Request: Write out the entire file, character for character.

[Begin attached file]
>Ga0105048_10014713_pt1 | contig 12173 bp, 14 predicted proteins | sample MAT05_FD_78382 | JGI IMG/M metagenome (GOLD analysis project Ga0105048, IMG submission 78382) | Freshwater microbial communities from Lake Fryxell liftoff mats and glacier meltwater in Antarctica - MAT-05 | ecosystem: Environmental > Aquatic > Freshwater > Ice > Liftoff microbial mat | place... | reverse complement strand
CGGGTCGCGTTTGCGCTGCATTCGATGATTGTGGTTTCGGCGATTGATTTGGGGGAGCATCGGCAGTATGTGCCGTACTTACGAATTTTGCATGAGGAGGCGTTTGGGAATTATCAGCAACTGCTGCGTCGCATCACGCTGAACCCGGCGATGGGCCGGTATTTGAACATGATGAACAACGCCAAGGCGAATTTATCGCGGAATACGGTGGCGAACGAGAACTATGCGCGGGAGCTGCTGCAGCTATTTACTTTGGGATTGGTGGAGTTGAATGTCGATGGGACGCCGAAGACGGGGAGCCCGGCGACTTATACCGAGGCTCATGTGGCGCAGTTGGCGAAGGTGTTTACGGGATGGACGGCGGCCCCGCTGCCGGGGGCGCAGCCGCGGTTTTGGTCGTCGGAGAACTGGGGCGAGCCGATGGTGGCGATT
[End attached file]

>Ga0105048_10014713_pt1 | contig 12173 bp, 14 predicted proteins | sample MAT05_FD_78382 | JGI IMG/M metagenome (GOLD analysis project Ga0105048, IMG submission 78382) | Freshwater microbial communities from Lake Fryxell liftoff mats and glacier meltwater in Antarctica - MAT-05 | ecosystem: Environmental > Aquatic > Freshwater > Ice > Liftoff microbial mat | place... | reverse complement strand
CGGGTCGCGTTTGCGCTGCATTCGATGATTGTGGTTTCGGCGATTGATTTGGGGGAGCATCGGCAGTATGTGCCGTACTTACGAATTTTGCATGAGGAGGCGTTTGGGAATTATCAGCAACTGCTGCGTCGCATCACGCTGAACCCGGCGATGGGCCGGTATTTGAACATGATGAACAACGCCAAGGCGAATTTATCGCGGAATACGGTGGCGAACGAGAACTATGCGCGGGAGCTGCTGCAGCTATTTACTTTGGGATTGGTGGAGTTGAATGTCGATGGGACGCCGAAGACGGGGAGCCCGGCGACTTATACCGAGGCTCATGTGGCGCAGTTGGCGAAGGTGTTTACGGGATGGACGGCGGCCCCGCTGCCGGGGGCGCAGCCGCGGTTTTGGTCGTCGGAGAACTGGGGCGAGCCGATGGTGGCGATT